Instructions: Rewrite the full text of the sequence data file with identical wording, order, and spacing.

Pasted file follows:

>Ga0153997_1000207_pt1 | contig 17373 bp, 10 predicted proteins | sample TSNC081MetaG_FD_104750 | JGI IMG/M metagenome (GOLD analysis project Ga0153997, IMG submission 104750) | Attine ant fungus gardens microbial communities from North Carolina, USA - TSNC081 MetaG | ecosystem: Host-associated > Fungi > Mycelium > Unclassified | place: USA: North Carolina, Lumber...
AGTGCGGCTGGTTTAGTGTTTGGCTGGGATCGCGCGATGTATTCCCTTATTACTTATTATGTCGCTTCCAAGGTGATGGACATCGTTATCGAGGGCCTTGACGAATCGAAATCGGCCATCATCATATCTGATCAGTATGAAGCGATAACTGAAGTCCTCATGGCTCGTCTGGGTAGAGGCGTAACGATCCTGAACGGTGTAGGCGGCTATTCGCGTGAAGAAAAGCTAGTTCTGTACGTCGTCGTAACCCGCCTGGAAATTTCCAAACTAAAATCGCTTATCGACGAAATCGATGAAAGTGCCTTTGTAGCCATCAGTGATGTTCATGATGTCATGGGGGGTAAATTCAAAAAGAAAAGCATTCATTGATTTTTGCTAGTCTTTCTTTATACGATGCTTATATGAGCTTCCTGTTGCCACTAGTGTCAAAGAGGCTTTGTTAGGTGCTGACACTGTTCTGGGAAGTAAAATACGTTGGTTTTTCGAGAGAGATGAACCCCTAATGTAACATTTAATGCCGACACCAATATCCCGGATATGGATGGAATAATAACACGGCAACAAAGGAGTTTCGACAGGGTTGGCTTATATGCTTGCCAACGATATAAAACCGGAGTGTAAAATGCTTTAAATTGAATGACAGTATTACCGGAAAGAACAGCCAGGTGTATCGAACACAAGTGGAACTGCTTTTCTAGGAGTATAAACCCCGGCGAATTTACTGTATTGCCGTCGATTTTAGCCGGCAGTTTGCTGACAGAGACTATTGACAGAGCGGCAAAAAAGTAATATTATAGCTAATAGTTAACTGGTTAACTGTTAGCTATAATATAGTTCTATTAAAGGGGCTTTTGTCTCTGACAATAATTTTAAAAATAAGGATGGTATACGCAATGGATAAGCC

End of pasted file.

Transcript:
>Ga0153997_1000207_pt1 | contig 17373 bp, 10 predicted proteins | sample TSNC081MetaG_FD_104750 | JGI IMG/M metagenome (GOLD analysis project Ga0153997, IMG submission 104750) | Attine ant fungus gardens microbial communities from North Carolina, USA - TSNC081 MetaG | ecosystem: Host-associated > Fungi > Mycelium > Unclassified | place: USA: North Carolina, Lumber...
AGTGCGGCTGGTTTAGTGTTTGGCTGGGATCGCGCGATGTATTCCCTTATTACTTATTATGTCGCTTCCAAGGTGATGGACATCGTTATCGAGGGCCTTGACGAATCGAAATCGGCCATCATCATATCTGATCAGTATGAAGCGATAACTGAAGTCCTCATGGCTCGTCTGGGTAGAGGCGTAACGATCCTGAACGGTGTAGGCGGCTATTCGCGTGAAGAAAAGCTAGTTCTGTACGTCGTCGTAACCCGCCTGGAAATTTCCAAACTAAAATCGCTTATCGACGAAATCGATGAAAGTGCCTTTGTAGCCATCAGTGATGTTCATGATGTCATGGGGGGTAAATTCAAAAAGAAAAGCATTCATTGATTTTTGCTAGTCTTTCTTTATACGATGCTTATATGAGCTTCCTGTTGCCACTAGTGTCAAAGAGGCTTTGTTAGGTGCTGACACTGTTCTGGGAAGTAAAATACGTTGGTTTTTCGAGAGAGATGAACCCCTAATGTAACATTTAATGCCGACACCAATATCCCGGATATGGATGGAATAATAACACGGCAACAAAGGAGTTTCGACAGGGTTGGCTTATATGCTTGCCAACGATATAAAACCGGAGTGTAAAATGCTTTAAATTGAATGACAGTATTACCGGAAAGAACAGCCAGGTGTATCGAACACAAGTGGAACTGCTTTTCTAGGAGTATAAACCCCGGCGAATTTACTGTATTGCCGTCGATTTTAGCCGGCAGTTTGCTGACAGAGACTATTGACAGAGCGGCAAAAAAGTAATATTATAGCTAATAGTTAACTGGTTAACTGTTAGCTATAATATAGTTCTATTAAAGGGGCTTTTGTCTCTGACAATAATTTTAAAAATAAGGATGGTATACGCAATGGATAAGCC